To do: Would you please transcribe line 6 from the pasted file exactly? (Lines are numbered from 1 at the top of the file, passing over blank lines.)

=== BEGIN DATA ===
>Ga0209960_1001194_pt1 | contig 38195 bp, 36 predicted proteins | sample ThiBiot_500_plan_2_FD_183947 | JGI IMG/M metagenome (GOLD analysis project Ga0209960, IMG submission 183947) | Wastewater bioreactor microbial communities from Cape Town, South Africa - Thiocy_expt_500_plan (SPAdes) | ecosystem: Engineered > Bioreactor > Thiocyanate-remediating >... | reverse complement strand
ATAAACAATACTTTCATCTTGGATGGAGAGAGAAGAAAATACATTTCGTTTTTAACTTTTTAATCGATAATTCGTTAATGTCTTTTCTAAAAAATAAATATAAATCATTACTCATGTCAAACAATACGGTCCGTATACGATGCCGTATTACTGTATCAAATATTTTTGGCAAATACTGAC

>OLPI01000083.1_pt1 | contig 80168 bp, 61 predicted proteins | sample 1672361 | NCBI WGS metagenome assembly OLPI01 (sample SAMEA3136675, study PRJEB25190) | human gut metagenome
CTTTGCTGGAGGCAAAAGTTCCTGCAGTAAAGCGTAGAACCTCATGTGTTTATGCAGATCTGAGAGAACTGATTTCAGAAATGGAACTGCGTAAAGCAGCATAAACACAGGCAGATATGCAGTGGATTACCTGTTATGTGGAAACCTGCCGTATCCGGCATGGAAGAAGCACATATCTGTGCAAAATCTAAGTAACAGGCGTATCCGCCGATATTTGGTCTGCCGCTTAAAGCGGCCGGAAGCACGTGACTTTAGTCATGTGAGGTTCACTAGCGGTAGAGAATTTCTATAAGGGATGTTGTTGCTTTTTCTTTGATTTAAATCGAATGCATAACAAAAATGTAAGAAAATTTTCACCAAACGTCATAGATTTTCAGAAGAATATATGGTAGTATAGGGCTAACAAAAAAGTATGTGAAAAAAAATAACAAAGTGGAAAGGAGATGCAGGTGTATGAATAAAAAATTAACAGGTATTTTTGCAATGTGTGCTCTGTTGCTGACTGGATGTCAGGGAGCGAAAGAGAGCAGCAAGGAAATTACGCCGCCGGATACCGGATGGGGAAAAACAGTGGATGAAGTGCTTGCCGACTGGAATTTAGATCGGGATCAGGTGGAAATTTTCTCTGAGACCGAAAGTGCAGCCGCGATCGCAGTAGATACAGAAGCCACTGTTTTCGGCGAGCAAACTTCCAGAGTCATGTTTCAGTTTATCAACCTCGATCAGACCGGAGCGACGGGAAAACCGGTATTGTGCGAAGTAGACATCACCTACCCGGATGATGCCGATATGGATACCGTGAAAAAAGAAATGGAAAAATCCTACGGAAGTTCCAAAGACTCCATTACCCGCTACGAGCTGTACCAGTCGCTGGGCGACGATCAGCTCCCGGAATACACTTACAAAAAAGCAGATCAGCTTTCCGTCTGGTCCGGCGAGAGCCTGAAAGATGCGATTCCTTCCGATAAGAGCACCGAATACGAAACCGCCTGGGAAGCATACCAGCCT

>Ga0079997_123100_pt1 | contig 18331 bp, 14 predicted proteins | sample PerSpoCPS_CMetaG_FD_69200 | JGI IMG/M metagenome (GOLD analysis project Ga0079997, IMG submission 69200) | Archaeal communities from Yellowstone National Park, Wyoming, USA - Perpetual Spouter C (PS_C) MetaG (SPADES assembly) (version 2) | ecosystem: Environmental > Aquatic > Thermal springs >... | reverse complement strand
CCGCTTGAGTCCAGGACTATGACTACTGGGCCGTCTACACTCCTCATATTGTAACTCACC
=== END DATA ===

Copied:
CCGCTTGAGTCCAGGACTATGACTACTGGGCCGTCTACACTCCTCATATTGTAACTCACC